There are, however, ways to speed the process of approval that are centered on “platform technology.” What this means is that if a vaccine is using an approach such as an adenovirus that has previously been shown to be safe, it may be possible for a company to use previously collected data on toxicity and pharmacokinetics to fast-track clinical trial approval.
While speed and safety may appear conflicting goals, it is also encouraging to note that the rival vaccine manufacturers have jointly pledged not to bow to any political pressures to rush vaccine approval, but to maintain the most rigorous safety standards.
The FDA has set the bar for the primary endpoint of a Phase 3 trial of 50% protection for approval of a COVID-19 vaccine.
"Protection" means one is protected against symptomatic COVID-19 infection, which is defined as laboratory-confirmed SARS-CoV-2 infection plus symptoms such as fever or chills, cough, shortness of breath, fatigue, muscle aches, loss of taste or smell, congestion or runny nose, diarrhea, nausea or vomiting.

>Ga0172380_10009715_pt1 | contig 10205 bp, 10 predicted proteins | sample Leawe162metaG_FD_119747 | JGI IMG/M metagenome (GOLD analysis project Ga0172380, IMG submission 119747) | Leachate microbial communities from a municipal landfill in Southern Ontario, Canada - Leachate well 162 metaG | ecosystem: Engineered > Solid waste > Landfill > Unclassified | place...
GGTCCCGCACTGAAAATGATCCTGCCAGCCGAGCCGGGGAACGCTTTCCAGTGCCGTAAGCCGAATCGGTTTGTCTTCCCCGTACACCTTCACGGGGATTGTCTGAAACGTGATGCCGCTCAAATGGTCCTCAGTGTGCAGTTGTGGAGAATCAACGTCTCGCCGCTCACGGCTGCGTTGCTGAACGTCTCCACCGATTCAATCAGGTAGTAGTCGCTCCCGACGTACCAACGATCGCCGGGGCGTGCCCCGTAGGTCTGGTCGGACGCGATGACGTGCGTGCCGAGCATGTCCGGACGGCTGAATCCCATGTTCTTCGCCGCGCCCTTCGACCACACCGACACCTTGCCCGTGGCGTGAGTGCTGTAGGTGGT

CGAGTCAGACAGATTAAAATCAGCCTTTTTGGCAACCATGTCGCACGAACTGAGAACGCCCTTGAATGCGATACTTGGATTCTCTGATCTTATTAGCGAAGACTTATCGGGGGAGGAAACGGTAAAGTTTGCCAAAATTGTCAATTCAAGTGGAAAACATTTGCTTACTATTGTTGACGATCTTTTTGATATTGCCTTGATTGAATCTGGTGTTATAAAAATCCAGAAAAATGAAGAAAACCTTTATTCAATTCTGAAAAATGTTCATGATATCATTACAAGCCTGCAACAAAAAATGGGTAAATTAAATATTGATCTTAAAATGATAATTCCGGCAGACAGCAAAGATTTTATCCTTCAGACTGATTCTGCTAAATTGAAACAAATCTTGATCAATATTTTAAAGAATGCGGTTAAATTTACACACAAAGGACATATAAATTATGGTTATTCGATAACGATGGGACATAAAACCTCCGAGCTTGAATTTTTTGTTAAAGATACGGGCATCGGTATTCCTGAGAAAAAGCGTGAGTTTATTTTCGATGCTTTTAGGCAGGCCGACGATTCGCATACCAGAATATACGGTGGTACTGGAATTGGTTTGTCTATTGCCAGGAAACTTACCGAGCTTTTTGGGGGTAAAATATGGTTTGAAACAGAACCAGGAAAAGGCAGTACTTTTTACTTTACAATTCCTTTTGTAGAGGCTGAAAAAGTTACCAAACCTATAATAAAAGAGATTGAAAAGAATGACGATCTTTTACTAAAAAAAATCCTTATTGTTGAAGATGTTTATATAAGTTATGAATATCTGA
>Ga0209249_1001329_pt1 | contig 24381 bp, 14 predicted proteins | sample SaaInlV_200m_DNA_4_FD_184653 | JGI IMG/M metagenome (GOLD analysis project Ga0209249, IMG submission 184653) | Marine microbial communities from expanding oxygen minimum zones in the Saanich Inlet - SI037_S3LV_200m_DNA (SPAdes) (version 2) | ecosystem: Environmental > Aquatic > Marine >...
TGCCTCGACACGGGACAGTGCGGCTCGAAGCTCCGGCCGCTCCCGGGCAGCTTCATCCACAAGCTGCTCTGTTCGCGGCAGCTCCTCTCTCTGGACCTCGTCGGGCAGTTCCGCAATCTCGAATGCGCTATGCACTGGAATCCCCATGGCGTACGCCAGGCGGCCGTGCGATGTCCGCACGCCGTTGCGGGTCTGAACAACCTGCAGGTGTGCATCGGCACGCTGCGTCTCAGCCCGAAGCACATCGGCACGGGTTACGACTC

This means that an effective vaccine is considered one that will reduce the number of infections in vaccine recipients by half. This is the minimal protection that is anticipated to be clinically useful. That is, in part, because lower levels of efficacy could paradoxically increase COVID-19 infections if it leads vaccinated people to decrease mask wearing or social distancing because they think they are completely protected.
Since a vaccine might be more effective at preventing severe COVID-19, the FDA instructs that protection from severe COVID-19 should be a secondary endpoint.
The current Phase 3 trials are enrolling 30,000-40,000 subjects — except for Johnson & Johnson, which includes 60,000 people. Most of these participants will receive the vaccine and some a placebo.
When, exactly, the results of Phase 3 studies will be released depends in large part on the rate of infection in the placebo recipients. The way that these vaccine studies work is that they test if naturally acquired new coronavirus infections are lower in the group that received the vaccine compared with the group receiving the placebo.